How to Better Spend this Money

If we eradicated coal subsidies, and cut 85% of farming subsidies, this would free up over $114 billion a year. Here are three ways the money could be split. 

The biggest proportion should go to reskilling America’s 50,000 coal miners. We need to give up on coal, but not on these people. $50 billion toward this cause would mean $1 million in government support for each family relying on a coal worker. Obviously, blank checks are not the way to do it. Subsidies should come in the form of incentives for R&D investment in renewable solutions, free re-skilling education for workers under 50, and Social Security benefits for workers over 50 who do not wish to reskill. If we’re going to do socialism, we should at least do it right. Unlike the current situation, these efforts would actually lead to economic growth. Renewable energy is already more efficient to produce than coal, and R&D incentives will lead to it being even cheaper to produce. This initiative will also bring more than just 50,000 transitional jobs. In short, this move is better for the average American and better for the economy.

Farming subsidies should also be cut to 15% of what they are. This leaves about $20 billion a year. The five year plans should be scrapped completely. The subsidies should go toward small farms. If a corporate farm can’t produce competitively, let it die. $20 billion for small family farms should be invested in irrigation and innovation efforts. A large research subsidy could lead to new technology, which would help everyone. Blank check subsidies like the $250k and $750k ones in place need to go. These forms of socialism don’t actually fix everything. They only postpone the inevitable fate of uncompetitive production. As the Chinese proverb reads: ‘Give a man a fish, you feed him for a day. Teach a man to fish, you feed him for a life time.’ A subsidy should be aimed at expediting improvement, which in turn would enable American farmers to compete in the global economy without support. The best subsidies are those designed to disappear. 

This leaves $42 billion on the table. The best idea is probably to pay down the US deficit, which, thanks to Trump, is now at $779 billion a year. Other options include: investment in primary care for rural communities, registering over 50 million Americans to vote, investing in public lower-education, ensuring tap water is safe to drink across America, fixing America’s abhorrent tax filing system, larger government investment in corporate and personal cybersecurity protection, subsidizing the minimum wage increase, making baseball more fun to watch, building a giant, blue lamp-bear in rural Rhode Island that can be seen from the moon, etc. Literally any of these ideas would be better than propping up the coal industry and giving $750k cheques to corporate farms.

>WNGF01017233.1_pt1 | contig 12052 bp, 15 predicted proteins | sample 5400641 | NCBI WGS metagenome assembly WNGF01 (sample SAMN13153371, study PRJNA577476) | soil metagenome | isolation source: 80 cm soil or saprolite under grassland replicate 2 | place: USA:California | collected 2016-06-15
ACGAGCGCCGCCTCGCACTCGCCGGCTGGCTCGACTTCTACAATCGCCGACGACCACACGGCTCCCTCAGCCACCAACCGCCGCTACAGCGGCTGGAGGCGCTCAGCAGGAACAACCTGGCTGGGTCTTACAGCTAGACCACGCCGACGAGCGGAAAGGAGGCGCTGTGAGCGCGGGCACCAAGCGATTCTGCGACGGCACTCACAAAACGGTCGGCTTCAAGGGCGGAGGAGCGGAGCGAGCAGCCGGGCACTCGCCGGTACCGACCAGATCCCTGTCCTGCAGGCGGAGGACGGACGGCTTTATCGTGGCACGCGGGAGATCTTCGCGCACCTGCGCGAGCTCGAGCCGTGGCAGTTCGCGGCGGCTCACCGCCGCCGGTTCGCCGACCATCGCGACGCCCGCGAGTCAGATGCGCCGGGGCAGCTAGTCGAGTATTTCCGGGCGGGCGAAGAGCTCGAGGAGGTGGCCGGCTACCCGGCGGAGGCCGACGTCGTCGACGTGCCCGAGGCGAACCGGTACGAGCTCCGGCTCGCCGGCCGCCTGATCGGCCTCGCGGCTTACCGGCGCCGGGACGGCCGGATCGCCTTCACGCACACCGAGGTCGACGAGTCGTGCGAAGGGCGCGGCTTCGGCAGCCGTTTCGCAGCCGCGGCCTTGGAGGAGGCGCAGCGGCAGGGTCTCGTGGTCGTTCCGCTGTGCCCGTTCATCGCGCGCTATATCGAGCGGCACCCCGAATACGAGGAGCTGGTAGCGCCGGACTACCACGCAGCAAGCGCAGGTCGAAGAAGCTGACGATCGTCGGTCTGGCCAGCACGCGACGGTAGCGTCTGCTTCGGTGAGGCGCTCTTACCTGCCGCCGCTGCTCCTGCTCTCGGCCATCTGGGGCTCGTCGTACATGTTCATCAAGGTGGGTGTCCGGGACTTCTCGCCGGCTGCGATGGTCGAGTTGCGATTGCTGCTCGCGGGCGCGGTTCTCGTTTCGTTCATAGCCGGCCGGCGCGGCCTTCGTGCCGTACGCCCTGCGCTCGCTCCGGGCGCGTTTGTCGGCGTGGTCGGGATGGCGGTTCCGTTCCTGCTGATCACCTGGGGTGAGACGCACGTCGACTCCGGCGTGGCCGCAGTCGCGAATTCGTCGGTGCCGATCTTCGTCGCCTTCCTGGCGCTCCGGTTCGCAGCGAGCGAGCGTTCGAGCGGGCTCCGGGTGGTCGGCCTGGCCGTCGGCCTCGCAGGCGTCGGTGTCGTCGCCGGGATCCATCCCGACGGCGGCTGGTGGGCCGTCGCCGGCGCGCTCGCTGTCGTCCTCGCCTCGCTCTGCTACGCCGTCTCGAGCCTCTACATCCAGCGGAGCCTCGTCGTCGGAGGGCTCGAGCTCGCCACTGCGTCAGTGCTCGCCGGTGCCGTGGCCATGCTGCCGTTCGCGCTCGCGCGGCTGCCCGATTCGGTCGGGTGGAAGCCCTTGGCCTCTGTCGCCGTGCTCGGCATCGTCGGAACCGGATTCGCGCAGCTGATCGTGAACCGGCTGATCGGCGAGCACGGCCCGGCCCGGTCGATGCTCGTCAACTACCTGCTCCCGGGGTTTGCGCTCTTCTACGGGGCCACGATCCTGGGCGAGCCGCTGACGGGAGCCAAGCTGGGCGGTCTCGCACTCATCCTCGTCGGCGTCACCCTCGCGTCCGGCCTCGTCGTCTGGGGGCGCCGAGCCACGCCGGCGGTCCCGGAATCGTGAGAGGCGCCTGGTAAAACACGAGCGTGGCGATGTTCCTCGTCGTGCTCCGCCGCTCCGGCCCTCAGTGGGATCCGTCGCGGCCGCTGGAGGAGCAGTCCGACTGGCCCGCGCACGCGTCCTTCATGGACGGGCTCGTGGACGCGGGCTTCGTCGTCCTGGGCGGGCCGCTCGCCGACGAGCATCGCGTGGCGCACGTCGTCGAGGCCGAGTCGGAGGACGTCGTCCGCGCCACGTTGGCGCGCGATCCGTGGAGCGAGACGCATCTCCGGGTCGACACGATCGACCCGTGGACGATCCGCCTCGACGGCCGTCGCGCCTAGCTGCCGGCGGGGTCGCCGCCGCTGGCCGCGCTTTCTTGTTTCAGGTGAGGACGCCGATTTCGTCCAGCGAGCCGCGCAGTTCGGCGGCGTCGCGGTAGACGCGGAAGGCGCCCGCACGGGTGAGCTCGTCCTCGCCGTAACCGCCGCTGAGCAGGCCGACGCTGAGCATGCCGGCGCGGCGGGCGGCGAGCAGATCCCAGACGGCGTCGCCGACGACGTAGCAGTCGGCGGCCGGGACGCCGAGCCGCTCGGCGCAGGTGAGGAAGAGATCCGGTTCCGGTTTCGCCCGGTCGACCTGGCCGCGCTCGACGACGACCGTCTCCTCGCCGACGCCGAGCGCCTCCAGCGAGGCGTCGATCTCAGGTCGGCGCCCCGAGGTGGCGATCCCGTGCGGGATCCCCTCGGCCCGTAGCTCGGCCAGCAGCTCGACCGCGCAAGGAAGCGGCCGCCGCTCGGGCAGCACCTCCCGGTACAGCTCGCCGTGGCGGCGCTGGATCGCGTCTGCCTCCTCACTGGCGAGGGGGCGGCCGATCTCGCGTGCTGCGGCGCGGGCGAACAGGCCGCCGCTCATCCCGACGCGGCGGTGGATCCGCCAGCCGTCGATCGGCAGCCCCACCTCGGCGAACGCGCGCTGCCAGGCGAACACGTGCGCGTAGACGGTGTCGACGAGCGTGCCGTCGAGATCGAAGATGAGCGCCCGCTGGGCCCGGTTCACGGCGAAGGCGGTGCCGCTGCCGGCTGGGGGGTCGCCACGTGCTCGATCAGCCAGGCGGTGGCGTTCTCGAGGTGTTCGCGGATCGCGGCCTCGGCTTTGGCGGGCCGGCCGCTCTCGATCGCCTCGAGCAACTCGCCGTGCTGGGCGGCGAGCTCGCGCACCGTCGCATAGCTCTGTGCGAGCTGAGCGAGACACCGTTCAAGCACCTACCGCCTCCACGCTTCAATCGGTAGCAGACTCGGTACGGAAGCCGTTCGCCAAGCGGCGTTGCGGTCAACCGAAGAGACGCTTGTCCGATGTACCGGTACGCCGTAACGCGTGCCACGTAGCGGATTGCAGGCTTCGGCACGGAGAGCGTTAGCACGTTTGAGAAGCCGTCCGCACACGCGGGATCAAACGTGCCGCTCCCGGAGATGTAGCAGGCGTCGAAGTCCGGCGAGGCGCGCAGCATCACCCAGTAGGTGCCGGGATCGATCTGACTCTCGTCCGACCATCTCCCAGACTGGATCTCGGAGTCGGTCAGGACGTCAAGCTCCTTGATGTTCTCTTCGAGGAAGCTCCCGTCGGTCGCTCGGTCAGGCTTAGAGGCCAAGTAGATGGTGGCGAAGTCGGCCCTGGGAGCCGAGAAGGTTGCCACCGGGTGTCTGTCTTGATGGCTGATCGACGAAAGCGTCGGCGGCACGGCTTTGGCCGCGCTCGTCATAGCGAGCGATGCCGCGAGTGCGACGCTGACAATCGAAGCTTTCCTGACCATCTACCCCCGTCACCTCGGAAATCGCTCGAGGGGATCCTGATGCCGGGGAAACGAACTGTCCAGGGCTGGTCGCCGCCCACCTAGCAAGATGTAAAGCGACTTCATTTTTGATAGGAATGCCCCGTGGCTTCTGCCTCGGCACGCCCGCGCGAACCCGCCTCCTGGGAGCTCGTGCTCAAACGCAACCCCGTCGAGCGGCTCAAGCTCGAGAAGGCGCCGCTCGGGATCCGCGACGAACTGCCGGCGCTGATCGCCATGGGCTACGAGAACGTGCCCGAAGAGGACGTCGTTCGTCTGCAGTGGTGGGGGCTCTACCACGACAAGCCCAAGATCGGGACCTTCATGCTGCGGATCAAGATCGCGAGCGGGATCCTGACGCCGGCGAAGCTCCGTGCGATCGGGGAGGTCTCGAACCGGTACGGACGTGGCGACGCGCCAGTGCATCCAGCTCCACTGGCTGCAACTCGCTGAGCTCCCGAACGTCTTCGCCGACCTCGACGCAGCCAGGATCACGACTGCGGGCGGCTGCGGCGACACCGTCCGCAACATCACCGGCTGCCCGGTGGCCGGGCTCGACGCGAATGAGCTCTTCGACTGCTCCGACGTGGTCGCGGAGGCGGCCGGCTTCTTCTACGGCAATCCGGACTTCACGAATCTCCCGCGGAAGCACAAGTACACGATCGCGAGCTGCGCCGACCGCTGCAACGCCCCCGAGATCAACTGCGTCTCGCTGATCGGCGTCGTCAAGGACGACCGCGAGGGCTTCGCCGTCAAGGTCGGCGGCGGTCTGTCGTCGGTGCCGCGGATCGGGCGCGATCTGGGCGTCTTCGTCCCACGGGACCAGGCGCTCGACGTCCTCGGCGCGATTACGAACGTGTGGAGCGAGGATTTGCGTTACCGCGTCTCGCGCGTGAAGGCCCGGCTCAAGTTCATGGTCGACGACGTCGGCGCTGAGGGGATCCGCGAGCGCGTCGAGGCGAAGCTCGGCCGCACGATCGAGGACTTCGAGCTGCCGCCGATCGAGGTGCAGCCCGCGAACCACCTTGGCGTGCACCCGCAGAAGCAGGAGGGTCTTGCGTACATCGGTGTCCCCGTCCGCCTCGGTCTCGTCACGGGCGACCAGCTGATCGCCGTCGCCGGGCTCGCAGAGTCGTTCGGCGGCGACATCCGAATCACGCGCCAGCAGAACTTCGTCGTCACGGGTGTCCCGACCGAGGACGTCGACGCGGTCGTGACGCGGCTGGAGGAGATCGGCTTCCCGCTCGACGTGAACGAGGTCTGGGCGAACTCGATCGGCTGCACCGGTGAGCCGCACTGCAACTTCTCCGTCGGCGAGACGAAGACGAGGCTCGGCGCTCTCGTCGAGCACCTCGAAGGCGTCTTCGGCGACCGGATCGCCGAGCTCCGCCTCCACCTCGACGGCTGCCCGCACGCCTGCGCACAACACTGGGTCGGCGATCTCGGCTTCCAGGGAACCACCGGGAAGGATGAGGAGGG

There’s nothing wrong with government spending. Socialism shouldn’t necessarily be labelled as a bad thing. We just need to understand how it’s being used. Any type of blank check support program (not including coronavirus relief) should be eradicated. Support for the dying coal industry should be eradicated. Most frustratingly, Republicans’ repeated screams at the idea of ‘socialism’ should be contextualised by their overwhelming support for socialist policies designed to protect these uncompetitive industries. There are a thousand different ways this money could be better spent. The government has an enormous potential to use such policies for things that not only help the average American (who pays for this in the first place), but things that can also lead to economic growth, and eventually to reducing federal spending. Let’s call these types of policies by their real name, and use them for good. 

Original illustration by Lucia Li